Every day, we hear about countries and societies in political and economic crises, crises which result in famine, malnourished children, and food insecurity.
But what do these terms actually mean and what is the difference between them?
What is hunger?
According to the Food and Agriculture Organization of the UN (FAO), hunger is an uncomfortable or painful physical sensation caused by insufficient consumption of dietary energy. It becomes chronic when the person does not consume a sufficient amount of calories (dietary energy) on a regular basis to lead a normal, active and healthy life. “Hunger” may also be referred to as undernourishment.
Severe acute malnutrition
Severe malnutrition, also known as severe wasting, is one of the top threats to child survival. When children lack nutritious food and repeatedly get ill with diarrhea, measles or malaria, it compromises their immunity. “Young children who have gone without food, rapidly drop a lot of bodyweight, often exacerbated by bouts of infectious diarrhea, until they become so thin and frail, they look skeletal,” UNICEF chief Catherine Russell explained.
Chronic malnourishment (stunting)
Children are considered stunted, or chronically malnourished, when they are too short for their age. Stunting is the impaired growth and development that children experience from poor nutrition, repeated infection, and inadequate psychosocial stimulation. Consequences of stunting in early life include poor cognition and educational performance, low adult wages, lost productivity and, when accompanied by excessive weight gain later in childhood, an increased risk of nutrition-related chronic diseases in adult life.
In Yemen more than two million children under the age of five already suffer from acute malnutrition – over 500,000 of them to a life-threatening degree. Read more here.
A person is food insecure when they lack regular access to enough safe and nutritious food for normal growth and development and an active and healthy life. This may be due to unavailability of food and/or lack of resources to obtain food. FAO measures food insecurity using the Food Insecurity Experience Scale (FIES) shown below:
The relation between hunger and food insecurity
When a person experiences severe food insecurity, they have no food and have gone days without eating. Thus, food insecurity is a severe form of hunger.
All levels of food insecurity are worrisome. Even at a level of moderate food insecurity, people are forced to forego some basic needs in order to get food. Often this results in getting food that might not be very nutritious, meaning the body gets the daily requirement of calories but may miss essential nutrients. This can lead directly to a rise in obesity and other types of malnutrition across the world.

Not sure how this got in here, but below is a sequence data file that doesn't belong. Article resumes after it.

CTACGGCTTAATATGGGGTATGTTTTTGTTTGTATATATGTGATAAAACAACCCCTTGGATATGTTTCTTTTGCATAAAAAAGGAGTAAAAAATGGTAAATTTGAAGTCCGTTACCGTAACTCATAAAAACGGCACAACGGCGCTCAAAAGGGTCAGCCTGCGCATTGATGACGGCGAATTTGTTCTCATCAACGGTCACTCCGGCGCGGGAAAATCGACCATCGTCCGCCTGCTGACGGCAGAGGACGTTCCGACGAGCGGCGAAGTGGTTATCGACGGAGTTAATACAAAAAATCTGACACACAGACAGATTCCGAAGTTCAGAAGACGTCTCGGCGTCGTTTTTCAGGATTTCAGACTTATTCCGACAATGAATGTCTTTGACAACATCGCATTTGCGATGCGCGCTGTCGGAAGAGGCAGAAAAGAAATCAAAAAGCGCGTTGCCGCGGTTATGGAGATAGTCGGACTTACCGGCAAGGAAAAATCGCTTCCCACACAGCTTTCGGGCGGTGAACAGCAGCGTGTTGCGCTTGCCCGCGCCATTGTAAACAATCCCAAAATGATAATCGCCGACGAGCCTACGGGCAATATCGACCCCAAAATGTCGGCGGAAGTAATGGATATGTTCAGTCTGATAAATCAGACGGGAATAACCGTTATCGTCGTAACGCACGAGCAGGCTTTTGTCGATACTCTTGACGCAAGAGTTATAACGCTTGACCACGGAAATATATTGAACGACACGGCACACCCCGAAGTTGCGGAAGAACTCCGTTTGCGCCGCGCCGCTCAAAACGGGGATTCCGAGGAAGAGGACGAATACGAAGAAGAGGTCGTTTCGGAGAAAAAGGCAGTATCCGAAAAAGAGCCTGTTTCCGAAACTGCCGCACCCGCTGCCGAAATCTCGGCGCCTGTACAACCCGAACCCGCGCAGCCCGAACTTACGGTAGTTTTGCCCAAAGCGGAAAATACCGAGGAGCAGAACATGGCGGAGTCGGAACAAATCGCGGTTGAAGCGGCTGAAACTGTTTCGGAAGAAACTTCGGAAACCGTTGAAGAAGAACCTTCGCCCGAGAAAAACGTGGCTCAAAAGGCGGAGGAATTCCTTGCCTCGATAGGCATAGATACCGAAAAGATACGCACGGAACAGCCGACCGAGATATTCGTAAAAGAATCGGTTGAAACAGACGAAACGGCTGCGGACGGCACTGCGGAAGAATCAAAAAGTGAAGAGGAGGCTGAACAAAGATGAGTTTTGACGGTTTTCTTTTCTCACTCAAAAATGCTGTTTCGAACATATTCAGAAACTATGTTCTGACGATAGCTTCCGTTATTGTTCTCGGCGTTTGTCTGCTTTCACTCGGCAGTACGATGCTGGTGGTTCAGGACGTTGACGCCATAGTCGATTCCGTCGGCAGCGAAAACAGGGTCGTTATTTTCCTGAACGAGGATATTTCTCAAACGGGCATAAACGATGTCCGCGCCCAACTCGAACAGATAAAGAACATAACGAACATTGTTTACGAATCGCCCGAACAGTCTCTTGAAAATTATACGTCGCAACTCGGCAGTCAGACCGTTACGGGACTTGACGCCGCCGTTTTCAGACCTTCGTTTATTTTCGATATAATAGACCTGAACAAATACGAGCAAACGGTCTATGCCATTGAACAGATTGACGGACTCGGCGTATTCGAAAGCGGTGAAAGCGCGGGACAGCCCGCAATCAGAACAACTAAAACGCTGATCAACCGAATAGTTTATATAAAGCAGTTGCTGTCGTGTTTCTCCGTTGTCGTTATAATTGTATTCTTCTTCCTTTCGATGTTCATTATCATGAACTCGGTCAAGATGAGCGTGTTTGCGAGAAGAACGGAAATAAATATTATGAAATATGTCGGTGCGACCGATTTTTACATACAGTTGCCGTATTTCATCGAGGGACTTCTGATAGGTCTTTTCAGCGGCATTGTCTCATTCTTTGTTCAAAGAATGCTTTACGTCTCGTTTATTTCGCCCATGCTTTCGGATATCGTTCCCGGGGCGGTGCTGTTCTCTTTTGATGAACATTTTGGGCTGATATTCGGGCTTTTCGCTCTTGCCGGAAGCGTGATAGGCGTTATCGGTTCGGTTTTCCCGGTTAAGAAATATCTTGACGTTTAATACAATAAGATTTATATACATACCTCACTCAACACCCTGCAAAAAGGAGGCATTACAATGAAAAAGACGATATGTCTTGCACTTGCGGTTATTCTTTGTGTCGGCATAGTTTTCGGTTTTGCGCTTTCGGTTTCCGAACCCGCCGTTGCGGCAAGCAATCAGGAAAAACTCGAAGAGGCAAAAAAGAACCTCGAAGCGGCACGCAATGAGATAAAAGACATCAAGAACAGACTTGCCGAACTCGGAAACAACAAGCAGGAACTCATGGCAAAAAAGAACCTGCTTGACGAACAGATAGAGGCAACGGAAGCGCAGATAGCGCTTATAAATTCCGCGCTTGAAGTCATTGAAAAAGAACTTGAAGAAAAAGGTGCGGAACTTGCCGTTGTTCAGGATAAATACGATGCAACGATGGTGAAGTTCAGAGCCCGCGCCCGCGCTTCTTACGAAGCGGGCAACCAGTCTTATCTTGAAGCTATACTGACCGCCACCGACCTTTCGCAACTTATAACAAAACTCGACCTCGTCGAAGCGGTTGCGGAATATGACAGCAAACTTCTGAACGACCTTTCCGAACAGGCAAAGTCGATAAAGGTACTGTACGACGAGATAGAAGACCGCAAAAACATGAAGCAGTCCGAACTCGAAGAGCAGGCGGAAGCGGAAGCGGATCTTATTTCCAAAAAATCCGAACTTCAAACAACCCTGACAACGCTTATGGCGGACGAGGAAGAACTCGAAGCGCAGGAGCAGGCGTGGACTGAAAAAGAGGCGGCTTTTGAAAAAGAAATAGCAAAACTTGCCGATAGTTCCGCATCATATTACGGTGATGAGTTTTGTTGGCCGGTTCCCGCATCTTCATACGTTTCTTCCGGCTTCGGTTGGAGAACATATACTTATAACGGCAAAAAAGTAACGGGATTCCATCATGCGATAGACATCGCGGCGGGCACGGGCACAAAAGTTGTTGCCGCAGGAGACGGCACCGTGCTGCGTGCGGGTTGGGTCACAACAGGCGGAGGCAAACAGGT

FAO warns that children exposed to hunger, food insecurity etc. are more prone to being overweight and getting chronic diseases like diabetes in the future.
For a situation to be declared a famine, the hunger level needs to be catastrophic and concentrated. A famine can be declared only when certain measures of mortality, malnutrition and hunger are met: at least 20% of households in an area face extreme food shortages with a limited ability to cope; acute malnutrition rates exceed 30%; and the death rate exceeds two persons per day per 10,000 persons.
But what causes famine? According to the World Food Programme (WFP) conflict is the biggest driver of famine. Conflict forces people away from their homes, land and jobs which makes hunger levels worse. A factor such as climate change also plays a role; climate change causes droughts which result in fewer crops and thus, increasing food shortages.
WFP has issued an urgent warning that 45 million people are teetering on the very edge of famine in 43 countries. One of them is Somalia, which is currently experiencing one of the worst droughts in decades. According to current estimates, six million people in Somalia are already suffering from extreme food insecurity.
Specification of hunger indicators
One of the indicators of hunger is the Food Insecurity Scale (FIES). FAO calculates the prevalence of moderate or severe food insecurity in the population. By conducting interviews with people around the world, FAO obtains data and can provide a measure of food security at individual house level. These estimates can be compared across countries and sub-populations within countries. The advantage of this method is that it answers the question: “Which populations are the most food insecure, and where are they located?”.
What is the UN doing?
Emergencies : WFP is the leading humanitarian organization saving lives and changing lives. In 2020, WFP assisted 115.5 million people – the largest number since 2012 – in 84 countries. On any given day, WFP has 5,600 trucks, 30 ships and nearly 100 planes on the move, delivering food and other assistance to those in most need.
Development: As part of its mandate, FAO strives to eradicate hunger, food insecurity and all forms of malnutrition. FAO supports the livelihoods of small-scale food producers and encourages sustainable use of natural resources. Some of FAO’s past achievements include helping halve the number of hungry in Latin America and the Caribbean, and creating international standards to ensure safe, good food for everyone.
How can I help?
When you donate to the World Food Programme, your generosity is immediately put to work helping build a world with zero hunger. First your money will be turned into food, and then sent to one of the over 80 countries where people are most vulnerable. You can donate here.
ShareTheMeal is an app created by WFP. With just EUR 0.70 and a few taps on your phone, you can share your meal with someone in need. Decide where you want to help and the UN World Food Programme will deliver the meals. So far, more than 151 million meals have been shared.
Read more here :